Martin Luther King 'Quote' Goes Viral on Facebook, Twitter - FOX13 News, WHBQ FOX 13

Martin Luther King 'Quote' Goes Viral on Facebook, Twitter

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Thanks to the Internet, Mark Twain's famous line, "A lie can travel halfway around the world while the truth is putting on its shoes," has never been more accurate.

In the wake of the killing of Osama bin Laden, at least one inaccurate quote credited to the Rev. Martin Luther King Jr. made it around the cyber world via Facebook and Twitter before it was justly clarified.

The quote in question: "I mourn the loss of thousands of precious lives, but I will not rejoice in the death of one, not even an enemy. Returning hate for hate multiplies hate, adding deeper darkness to a night already devoid of stars. Darkness cannot drive out darkness: only light can do that. Hate cannot drive out hate: only love can do that," reported Mashable.com.

The Atlantic challenged the validity of the quote as coming from King. "It's a bit too a propos. What 'thousands' would King have been talking about? In which enemy's death was he supposed to be rejoicing?" asked Megan McArdle, business and economics editor of The Atlantic.

It turns out that nobody "fabricated" anything, according to Salon.com.

Salon reported a 24-year-old teacher named Jessica Dovey wrote her own thoughts without using quote marks in front of the King quote and posted it on Facebook. Her post was cut and pasted and abbreviated in countless ways. Dovey's words and King's words were mixed together.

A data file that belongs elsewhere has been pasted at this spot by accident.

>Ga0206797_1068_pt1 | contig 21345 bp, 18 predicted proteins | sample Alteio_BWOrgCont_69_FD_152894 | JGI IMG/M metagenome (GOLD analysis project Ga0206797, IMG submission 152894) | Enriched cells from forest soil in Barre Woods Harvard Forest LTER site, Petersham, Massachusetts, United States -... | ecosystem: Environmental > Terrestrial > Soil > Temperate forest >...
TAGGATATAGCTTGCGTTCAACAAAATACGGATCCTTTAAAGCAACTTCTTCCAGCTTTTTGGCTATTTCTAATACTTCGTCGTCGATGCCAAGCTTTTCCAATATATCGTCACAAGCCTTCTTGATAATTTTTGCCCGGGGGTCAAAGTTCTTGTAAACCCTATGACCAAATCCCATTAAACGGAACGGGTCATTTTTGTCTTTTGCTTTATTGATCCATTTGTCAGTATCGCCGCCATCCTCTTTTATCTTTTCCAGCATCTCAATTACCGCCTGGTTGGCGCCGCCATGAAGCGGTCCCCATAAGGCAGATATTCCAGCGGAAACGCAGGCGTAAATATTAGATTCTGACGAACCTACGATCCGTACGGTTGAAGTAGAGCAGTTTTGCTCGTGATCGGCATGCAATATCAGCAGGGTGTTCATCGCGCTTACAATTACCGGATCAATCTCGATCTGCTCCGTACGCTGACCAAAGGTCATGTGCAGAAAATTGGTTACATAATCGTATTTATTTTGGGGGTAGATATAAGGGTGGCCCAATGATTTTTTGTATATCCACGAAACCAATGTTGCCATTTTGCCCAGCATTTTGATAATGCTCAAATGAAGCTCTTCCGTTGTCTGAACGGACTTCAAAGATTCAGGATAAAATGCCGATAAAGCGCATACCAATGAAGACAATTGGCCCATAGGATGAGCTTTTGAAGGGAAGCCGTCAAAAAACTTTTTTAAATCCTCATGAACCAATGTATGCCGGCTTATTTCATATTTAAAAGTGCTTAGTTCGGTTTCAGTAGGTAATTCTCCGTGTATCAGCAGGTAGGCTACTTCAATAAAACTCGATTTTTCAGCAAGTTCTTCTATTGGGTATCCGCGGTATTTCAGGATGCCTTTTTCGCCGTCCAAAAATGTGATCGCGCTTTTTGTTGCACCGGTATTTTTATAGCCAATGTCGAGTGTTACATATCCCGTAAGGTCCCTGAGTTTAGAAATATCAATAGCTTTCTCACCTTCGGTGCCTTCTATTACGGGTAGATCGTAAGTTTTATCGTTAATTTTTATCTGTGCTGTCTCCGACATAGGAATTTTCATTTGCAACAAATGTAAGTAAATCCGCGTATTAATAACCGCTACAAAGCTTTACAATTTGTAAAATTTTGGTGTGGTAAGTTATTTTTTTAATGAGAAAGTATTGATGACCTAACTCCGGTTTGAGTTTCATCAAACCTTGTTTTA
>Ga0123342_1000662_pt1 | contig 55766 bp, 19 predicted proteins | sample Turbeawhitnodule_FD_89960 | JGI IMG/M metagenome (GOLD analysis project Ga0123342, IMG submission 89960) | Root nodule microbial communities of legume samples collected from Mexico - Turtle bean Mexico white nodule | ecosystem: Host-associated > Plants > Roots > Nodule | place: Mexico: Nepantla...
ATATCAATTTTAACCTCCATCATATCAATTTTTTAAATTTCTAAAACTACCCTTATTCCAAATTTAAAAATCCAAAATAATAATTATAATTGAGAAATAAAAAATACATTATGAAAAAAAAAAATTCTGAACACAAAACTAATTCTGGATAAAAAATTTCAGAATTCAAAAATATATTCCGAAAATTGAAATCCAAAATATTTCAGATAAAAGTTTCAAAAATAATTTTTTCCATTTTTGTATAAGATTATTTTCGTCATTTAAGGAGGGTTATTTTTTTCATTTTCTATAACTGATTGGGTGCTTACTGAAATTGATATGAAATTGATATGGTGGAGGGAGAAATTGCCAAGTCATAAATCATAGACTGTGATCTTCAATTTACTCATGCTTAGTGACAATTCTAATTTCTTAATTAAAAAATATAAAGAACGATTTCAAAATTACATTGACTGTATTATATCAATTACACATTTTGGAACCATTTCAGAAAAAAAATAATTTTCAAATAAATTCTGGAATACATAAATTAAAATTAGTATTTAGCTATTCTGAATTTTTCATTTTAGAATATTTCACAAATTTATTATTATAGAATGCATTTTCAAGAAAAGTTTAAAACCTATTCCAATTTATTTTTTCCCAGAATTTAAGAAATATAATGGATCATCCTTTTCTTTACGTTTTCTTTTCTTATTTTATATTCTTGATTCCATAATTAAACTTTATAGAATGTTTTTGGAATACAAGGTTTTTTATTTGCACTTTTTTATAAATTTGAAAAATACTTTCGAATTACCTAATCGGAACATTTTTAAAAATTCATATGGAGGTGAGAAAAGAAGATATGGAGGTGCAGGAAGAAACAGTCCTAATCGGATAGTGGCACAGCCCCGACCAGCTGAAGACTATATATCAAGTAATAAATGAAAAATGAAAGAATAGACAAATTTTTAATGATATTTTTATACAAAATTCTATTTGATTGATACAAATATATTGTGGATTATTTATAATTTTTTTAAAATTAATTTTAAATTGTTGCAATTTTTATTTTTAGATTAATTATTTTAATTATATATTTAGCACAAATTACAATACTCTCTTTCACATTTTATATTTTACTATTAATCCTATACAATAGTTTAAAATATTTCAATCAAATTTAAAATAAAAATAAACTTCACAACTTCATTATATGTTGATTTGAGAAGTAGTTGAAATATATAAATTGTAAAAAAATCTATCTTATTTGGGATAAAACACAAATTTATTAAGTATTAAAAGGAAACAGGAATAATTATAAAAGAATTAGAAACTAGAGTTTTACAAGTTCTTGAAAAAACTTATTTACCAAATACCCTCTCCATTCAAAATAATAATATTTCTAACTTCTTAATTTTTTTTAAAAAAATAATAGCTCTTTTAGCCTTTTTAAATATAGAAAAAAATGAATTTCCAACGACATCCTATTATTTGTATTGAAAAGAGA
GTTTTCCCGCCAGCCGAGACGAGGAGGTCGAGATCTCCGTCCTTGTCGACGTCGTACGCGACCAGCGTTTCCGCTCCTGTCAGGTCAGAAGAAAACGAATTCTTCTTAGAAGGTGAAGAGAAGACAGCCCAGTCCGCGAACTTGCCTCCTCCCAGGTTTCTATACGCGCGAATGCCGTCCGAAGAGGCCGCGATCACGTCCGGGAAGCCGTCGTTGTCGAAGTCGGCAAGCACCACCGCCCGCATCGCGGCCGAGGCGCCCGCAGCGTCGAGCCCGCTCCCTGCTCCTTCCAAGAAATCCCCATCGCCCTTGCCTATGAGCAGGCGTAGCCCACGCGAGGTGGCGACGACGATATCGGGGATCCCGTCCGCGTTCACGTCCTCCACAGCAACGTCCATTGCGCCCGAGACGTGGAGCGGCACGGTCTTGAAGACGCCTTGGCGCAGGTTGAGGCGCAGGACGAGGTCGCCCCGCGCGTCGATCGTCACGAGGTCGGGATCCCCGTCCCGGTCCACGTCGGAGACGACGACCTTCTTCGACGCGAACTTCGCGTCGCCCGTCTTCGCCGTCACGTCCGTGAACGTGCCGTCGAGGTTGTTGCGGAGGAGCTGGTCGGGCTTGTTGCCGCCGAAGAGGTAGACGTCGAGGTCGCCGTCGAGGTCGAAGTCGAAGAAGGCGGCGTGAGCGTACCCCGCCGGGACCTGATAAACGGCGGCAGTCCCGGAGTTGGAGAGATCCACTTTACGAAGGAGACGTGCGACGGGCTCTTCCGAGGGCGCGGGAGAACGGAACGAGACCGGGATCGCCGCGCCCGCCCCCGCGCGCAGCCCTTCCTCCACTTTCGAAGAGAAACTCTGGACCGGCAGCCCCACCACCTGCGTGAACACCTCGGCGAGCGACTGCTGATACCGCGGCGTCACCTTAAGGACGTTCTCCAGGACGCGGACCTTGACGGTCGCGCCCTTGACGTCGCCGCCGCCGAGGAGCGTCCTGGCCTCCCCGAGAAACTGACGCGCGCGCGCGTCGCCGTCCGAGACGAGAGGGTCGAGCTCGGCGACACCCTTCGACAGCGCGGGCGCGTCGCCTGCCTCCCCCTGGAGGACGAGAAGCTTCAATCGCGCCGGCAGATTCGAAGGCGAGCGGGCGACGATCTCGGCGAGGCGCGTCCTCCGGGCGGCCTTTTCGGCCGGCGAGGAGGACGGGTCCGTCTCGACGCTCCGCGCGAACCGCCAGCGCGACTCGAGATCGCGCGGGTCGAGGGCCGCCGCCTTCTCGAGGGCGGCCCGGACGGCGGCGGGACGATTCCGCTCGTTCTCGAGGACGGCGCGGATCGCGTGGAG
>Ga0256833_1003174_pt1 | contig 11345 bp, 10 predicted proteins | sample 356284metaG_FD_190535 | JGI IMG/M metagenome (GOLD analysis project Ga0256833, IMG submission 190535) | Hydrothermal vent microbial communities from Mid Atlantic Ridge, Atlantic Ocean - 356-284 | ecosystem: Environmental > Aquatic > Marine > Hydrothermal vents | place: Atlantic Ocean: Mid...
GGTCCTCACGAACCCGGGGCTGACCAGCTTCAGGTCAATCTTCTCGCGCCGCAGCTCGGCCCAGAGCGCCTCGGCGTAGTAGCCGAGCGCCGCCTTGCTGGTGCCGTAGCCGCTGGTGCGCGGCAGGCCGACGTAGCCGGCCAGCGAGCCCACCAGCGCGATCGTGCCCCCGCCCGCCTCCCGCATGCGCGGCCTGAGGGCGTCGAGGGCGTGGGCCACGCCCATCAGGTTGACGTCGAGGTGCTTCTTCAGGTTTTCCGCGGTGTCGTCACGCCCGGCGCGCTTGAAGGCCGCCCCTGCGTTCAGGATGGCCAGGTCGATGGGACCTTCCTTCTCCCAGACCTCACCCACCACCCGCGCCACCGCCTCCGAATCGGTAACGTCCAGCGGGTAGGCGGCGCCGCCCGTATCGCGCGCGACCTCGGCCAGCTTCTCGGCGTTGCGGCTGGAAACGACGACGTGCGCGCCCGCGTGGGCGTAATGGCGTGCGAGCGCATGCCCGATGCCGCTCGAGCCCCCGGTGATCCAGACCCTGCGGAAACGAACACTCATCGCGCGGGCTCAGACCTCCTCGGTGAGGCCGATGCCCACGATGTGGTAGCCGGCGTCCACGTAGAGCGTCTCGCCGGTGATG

During a sermon in 1957 King said, "Returning hate for hate multiplies hate, adding deeper darkness to a night already devoid of stars. Darkness cannot drive out darkness; only light can do that. Hate cannot drive out hate, only love can do that."

Dovey added her words, before the King quote, but then the two thoughts were linked together and spread across Facebook and the web.

Another wrongfully attributed quote that made the rounds in recent years involved an alleged quote from Karl Marx that purportedly related to the future housing bubble.

Turns out the quote cited was not in his 1867 work, "Das Kapital," as it was attributed, reported The Atlantic.

To help Internet readers better seek out the truth when such questionable posts arise, PCWorld.com recommends using Google's date-range filter.

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